KAMPALA — Uganda has confirmed that a discussion on a switch-off of counterfeit mobile phones has resumed amid pressure from anti-counterfeit activists.
Speaking at a half-day dialogue held at Protea Hotel in Kampala by the Anti-Counterfeit Network Africa (ACN), in partnership with Uganda Communications Commission, UCC Acting Executive Director Irene Kaggwa-Sewankambo said that the campaign had been suspended to allow for further engagement but “now it has been resumed”.
“In the earlier campaign, stakeholders were concerned that as a country, we were not ready. On the technical side we may have been ready, but the stakeholders were not. We needed to ensure there’s a availability of the genuine phones, we needed to make sure that the consumer understands what is going on and also the different actors including the business community were then aware,” UCC ED told PML Daily.
She added: “So, it was agreed at time that we first suspended that process and have further engagements”.
Eng. Irene Kaggwa who called for an inter-agency cooperation to tackle counterfeit gadgets including fake phones said that UCC is addressing business communities in their respective areas so that “we understand what are their challenges are, proposals and how they think we need to address these national issues”.
The deactivation had originally been scheduled to take place in 2018 but was twice delayed to give subscribers a chance to replace their devices.
However, the UCC ED says this shouldn’t happen again.
UCC defines fake handsets as “copies of popular brands and models made from sub-standard materials” that have not been licensed by the organisation.
They are sourced from China and other parts of Asia.
They have proved popular since they are often sold at a heavy discounts to legitimate models, thanks in part to the fact that retailers avoid paying import taxes.
Mr Fred Muwema, the ACN Director Legal and Corporate Affairs, made a passionate presentation on the dangers of counterfeits, warning that cases of cancer are on the rise, in part fueled by counterfeit electronics.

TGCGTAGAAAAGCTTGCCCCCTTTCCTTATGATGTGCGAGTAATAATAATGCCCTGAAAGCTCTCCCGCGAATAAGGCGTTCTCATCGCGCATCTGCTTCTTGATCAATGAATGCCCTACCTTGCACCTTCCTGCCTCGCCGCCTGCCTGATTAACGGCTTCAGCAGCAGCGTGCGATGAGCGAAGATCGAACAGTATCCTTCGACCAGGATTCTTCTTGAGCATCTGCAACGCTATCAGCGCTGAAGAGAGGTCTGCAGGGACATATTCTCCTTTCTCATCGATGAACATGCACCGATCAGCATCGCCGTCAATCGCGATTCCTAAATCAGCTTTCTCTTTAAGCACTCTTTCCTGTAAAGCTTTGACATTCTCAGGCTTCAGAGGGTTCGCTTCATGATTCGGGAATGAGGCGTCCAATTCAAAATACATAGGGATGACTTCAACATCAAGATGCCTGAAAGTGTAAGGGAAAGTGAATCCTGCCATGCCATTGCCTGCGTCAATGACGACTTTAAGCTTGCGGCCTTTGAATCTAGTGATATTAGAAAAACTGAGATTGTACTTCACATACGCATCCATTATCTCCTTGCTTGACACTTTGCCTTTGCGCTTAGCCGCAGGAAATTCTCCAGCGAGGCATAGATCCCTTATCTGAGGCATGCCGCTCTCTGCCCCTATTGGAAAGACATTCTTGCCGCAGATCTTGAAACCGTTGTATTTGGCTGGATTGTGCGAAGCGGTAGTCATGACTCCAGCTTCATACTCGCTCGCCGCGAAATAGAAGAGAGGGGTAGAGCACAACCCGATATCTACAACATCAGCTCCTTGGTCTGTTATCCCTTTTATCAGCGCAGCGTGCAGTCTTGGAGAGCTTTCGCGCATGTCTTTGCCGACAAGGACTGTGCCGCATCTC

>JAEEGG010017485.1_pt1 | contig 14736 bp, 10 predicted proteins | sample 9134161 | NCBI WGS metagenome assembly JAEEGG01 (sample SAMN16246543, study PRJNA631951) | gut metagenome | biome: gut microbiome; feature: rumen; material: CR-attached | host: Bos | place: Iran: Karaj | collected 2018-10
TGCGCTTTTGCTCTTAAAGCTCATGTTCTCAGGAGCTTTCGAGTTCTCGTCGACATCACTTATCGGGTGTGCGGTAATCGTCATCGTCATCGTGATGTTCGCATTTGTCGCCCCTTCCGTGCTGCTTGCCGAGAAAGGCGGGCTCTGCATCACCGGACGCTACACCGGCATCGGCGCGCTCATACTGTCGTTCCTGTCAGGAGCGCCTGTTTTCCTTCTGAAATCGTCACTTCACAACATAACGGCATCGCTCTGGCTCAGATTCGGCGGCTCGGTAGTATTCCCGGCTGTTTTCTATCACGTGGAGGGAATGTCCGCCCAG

“We, the people, are not serious. Our standards are so low. We think we can’t afford a genuine product, we think it is expensive, but life is expensive,” he said, emphasizing that the struggle is not for the Government or UCC alone but everyone.
He too called for stakeholder co-operation, saying a participatory approach is the most effective way forward, as he applauded UCC for agreeing to partner with his organization, and calling on other Government agencies to emulate the communications regulator.
He, however, asked UCC in the meantime, to ban the importation of counterfeit gadgets as consultations continue.
Law enforcement agencies and brands also complained that some of the devices used duplicated IMEI (International Mobile Equipment Identifier) codes, making it difficult to track down users suspected of using their handsets to plan crimes.
Solomon Oyebode Wilson, the chief counterfeit investigator with Clapper House Ltd, made chilling revelations about fake products in Uganda, pointing out that many items in major supermarkets are counterfeit.
The URA Manager Customs, Geoffrey Balamaga, spoke of how difficult it is to tell which products are genuine or fake, as well as the complexity of obtaining a conviction in court for offenders.
Everest Kayondo, the KACITA chairman, acknowledged that traders are often blamed for counterfeits in the market, but noted that it takes two to tango. If consumers stopped buying substandard or fake items, importers would have no reason to bring them in, he said.